Multiply It

We have made it to FRIDAY! Yes, the week has come to an end so lets take a moment to reflect on this past week with this.There shall be no more curse. —Revelation 22:3 Amy had battled cancer for 5 years. Then the doctor told her that the treatments were failing and she had just a few weeks to live. Wanting some understanding and assurance about eternity, Amy asked her pastor, “What will heaven be like?” He asked her what she liked most about her life on earth. She talked about walks and rainbows and caring friends and the laughter of children. “So, then, are you saying I will have all of that there?” she asked longingly. Amy’s pastor replied, “I believe that your life there will be far more beautiful and amazing than anything you ever loved or experienced here. Think about what’s best here for you and multiply it over and over and over. That’s what I think heaven will be.” The Bible doesn’t describe in detail what life in eternity will be like, but it does tell us that being with Christ in heaven is “far better” than our present circumstance (Phil. 1:23). “There shall be no more curse, but the throne of God and of the Lamb shall be in it, and His servants shall serve Him” (Rev. 22:3). Best of all, we will see the Lord Jesus face to face. Our deepest yearnings will be fully satisfied in Him. —Anne Cetas We’re thankful, Lord, for Your presence now in our lives. But what an amazing day it will be when we meet You face to face! Life with You in heaven will be greater by far. To be with Jesus forever is the sum of all happiness. Bible in a year: Jeremiah 40-42; Hebrews 4 Insight In some translations of the Bible, the book of Revelation is entitled “The Revelation of St. John,” giving attention to the human author John, one of the disciples of Jesus. This title, however, is inaccurate. In Revelation 1:1, we read, “The Revelation of Jesus Christ, which God gave Him to show His servants—things which must shortly take place. And He sent and signified it by His angel to His servant John.” This is significant because the word revelation means “a revealing or unveiling.” The primary purpose of the book is to give us an unveiling of Christ Himself. Interestingly, that unveiling reveals Jesus to be the Lamb of God, and the word lamb appears in Revelation more than 25 times.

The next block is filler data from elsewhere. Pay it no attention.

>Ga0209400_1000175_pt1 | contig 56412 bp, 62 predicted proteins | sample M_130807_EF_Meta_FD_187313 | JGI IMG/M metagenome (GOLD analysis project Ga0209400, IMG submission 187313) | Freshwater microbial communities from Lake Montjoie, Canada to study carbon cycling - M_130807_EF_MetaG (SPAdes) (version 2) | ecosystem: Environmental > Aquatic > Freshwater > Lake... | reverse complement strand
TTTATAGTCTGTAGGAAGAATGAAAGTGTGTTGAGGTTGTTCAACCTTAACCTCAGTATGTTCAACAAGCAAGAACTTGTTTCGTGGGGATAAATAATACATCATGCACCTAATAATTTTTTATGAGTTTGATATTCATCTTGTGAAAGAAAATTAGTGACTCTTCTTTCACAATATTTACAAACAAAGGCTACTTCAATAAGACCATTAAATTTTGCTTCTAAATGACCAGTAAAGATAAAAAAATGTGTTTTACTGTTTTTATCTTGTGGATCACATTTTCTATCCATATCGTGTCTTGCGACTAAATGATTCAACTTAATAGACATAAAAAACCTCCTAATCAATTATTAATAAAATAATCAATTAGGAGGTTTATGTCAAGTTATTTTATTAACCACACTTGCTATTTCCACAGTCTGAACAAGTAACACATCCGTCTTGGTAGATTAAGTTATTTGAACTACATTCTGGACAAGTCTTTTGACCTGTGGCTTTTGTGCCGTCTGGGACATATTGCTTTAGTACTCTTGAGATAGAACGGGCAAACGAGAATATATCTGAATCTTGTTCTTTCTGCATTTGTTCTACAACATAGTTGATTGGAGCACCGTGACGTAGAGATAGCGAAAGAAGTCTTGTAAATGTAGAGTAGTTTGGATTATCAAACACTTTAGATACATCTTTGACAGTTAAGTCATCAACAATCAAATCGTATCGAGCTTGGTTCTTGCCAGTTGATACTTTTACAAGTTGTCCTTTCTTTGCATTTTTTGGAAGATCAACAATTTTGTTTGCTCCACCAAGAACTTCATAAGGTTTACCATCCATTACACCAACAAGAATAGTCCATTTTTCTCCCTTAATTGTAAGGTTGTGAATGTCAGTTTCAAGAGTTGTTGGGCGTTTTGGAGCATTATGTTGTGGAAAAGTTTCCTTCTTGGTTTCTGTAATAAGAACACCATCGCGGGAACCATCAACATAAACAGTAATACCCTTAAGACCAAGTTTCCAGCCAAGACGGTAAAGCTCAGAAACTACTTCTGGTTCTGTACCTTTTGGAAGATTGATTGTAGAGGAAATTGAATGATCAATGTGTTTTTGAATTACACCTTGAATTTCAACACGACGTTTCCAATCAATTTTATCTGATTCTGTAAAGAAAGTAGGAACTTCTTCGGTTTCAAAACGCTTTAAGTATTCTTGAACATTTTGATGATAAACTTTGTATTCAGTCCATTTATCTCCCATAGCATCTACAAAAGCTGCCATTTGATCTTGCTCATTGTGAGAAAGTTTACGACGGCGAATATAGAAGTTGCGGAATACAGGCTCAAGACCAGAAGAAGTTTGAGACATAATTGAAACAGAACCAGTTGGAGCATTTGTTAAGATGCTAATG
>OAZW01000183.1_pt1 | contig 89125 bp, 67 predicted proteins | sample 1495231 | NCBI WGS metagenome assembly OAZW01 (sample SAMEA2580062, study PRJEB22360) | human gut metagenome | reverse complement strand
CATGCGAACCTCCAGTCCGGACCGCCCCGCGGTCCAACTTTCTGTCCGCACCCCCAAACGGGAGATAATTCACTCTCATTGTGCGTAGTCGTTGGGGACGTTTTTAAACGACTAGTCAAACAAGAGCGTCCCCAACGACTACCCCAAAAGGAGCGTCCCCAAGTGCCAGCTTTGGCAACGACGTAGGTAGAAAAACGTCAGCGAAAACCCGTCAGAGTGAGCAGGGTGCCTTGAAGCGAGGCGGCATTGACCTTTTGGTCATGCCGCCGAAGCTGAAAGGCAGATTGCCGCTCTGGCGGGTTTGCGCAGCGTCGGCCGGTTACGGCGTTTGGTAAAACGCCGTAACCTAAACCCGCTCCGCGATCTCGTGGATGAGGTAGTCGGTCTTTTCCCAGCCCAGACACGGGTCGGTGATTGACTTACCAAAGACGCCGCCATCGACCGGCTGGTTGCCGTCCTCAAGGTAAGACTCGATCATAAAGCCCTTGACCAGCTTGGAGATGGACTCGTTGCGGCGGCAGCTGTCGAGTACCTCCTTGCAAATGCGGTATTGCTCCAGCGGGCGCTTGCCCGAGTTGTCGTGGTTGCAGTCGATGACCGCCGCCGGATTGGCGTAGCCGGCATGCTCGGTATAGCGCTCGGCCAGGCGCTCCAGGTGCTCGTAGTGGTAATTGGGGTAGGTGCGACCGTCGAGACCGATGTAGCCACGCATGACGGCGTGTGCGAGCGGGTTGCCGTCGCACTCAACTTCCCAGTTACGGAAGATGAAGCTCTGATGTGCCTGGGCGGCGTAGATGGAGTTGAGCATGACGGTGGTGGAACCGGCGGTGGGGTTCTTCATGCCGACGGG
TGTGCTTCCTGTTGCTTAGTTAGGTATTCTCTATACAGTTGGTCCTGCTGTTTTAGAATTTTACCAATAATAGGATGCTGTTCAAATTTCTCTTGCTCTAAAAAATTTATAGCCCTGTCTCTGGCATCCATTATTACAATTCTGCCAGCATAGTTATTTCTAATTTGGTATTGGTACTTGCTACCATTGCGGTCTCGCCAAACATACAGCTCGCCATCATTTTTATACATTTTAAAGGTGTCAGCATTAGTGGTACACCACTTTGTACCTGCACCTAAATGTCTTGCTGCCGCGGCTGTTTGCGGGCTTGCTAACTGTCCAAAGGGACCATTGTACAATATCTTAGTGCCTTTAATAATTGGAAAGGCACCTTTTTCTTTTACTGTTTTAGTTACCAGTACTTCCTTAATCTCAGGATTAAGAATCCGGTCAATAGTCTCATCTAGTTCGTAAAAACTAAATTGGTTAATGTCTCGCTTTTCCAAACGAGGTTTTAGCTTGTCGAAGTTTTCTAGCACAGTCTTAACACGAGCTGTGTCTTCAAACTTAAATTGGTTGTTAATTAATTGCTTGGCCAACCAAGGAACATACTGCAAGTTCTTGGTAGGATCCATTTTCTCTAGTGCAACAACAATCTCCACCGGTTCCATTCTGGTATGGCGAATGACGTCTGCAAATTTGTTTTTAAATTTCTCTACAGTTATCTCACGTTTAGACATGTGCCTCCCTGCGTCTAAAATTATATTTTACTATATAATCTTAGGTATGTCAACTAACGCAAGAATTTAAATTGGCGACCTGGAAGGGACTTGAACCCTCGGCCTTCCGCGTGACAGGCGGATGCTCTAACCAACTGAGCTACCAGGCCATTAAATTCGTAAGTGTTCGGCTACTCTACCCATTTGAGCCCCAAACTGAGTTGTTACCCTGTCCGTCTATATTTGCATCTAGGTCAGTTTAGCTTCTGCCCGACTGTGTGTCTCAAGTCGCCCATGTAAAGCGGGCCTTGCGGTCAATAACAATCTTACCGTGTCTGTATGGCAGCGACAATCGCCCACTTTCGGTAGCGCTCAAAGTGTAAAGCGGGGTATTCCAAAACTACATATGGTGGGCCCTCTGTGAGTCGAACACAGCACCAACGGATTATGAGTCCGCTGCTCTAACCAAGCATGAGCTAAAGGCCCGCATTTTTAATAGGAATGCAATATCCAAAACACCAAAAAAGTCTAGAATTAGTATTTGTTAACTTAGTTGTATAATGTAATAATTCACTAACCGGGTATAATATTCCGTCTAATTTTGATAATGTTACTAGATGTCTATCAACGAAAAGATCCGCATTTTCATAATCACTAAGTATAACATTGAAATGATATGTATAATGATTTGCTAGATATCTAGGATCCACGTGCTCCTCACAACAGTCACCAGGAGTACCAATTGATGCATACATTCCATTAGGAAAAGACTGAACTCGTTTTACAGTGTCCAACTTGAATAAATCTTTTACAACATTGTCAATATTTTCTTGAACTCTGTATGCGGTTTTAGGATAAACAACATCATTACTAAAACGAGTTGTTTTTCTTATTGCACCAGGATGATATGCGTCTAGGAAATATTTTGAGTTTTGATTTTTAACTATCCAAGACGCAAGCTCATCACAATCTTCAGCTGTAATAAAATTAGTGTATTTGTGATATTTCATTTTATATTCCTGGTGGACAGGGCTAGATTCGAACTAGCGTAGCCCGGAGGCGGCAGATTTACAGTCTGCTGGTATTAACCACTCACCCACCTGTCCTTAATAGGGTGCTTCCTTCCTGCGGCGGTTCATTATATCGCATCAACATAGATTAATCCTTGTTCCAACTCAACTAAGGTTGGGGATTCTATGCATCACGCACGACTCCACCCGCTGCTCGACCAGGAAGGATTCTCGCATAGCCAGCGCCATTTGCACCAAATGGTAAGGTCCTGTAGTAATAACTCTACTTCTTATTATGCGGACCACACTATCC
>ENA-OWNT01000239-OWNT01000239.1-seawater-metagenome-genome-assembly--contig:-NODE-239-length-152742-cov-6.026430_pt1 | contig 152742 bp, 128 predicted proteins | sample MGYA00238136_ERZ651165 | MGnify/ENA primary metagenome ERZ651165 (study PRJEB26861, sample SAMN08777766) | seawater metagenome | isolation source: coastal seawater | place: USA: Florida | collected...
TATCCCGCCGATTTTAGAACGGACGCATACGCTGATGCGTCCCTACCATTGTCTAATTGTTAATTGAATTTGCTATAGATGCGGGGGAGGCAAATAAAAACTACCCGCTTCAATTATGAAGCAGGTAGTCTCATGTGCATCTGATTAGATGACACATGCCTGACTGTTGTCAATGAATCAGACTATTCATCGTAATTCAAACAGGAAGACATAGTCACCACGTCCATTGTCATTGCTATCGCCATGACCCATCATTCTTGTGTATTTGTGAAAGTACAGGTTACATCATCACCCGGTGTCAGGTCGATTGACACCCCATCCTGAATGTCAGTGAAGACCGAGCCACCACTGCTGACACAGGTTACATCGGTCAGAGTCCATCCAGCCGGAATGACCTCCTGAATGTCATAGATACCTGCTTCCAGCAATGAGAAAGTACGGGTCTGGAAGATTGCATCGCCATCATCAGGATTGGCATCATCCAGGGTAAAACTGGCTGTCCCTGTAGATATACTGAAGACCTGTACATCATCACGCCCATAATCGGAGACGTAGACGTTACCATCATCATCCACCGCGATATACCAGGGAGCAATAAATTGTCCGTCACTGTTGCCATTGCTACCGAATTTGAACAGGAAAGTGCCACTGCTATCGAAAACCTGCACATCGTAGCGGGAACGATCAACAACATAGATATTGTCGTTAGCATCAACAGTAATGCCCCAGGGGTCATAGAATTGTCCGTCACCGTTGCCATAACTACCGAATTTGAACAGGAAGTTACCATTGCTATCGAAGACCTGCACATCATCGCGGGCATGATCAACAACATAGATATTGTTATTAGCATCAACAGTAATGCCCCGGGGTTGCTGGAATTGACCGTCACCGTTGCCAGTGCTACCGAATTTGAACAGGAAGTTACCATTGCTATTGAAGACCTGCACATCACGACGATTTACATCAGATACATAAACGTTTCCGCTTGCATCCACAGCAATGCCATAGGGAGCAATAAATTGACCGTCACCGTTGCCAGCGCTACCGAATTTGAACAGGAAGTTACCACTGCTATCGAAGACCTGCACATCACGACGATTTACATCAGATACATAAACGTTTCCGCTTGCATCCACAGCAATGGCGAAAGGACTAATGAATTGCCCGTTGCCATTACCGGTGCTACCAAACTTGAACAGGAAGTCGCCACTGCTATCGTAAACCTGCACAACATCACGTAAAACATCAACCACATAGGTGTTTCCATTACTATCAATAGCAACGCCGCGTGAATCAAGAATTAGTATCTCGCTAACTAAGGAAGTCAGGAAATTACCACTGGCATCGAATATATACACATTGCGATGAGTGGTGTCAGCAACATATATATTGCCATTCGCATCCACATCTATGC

Monday, November 3, 2014

Does God Care?

We have official entered into a new month and a new week, so to KICK START! This new month and new week with a question we should ask ourselves Does God Care? Hear, O Lord, and have mercy on me; Lord, be my helper! —Psalm 30:10 Minnie and George Lacy were faced with some questions: “Is Jesus enough? Is our relationship with Christ sufficient to sustain us? Will He be enough to help us want to go on living? Does He care?” While serving as missionaries in 1904, the Lacys’ youngest daughter fell ill. Then in rapid succession, all five of their children died from scarlet fever, none living to see the new year. In letters to the mission board George Lacy wrote about their deep loneliness and grief: “Sometimes it seems more than we can bear.” But then he added, “The Lord is with us and is wonderfully helping us.” In this, their darkest time, they found that Jesus was near and He was enough. Many of us will face moments when we will wonder if we can go on. If our health fails, if our job disappears, if we lose those closest to us, will we find our relationship with the Lord real enough to keep us pressing forward? The psalmist reminds us of God’s presence and faithfulness (Ps. 30). When he was deeply depressed, he cried out, “Hear, O Lord, and have mercy on me; Lord, be my helper!” (v.10). God gave Him healing and comfort (vv.2-3). As believers in Jesus, we will never lack what we need to persevere. The Lord will always be near. —Randy Kilgore Though tempted and sadly discouraged, My soul to this refuge will flee And rest in the blessed assurance, “My grace is sufficient for thee.” —Anon. Faith in an all-sufficient Christ enables us to press on. Bible in a year: Jeremiah 30-31; Philemon Insight “Weeping may endure for a night, but joy comes in the morning” (Ps. 30:5). David was no stranger to sadness and grief. In these two poignant lines of Scripture we see how anguish can disturb sleep and seem to last throughout the night. But there is always the assurance that each new day brings the hope of God’s providential deliverance and help. This realization can bring joy even to those who grieve.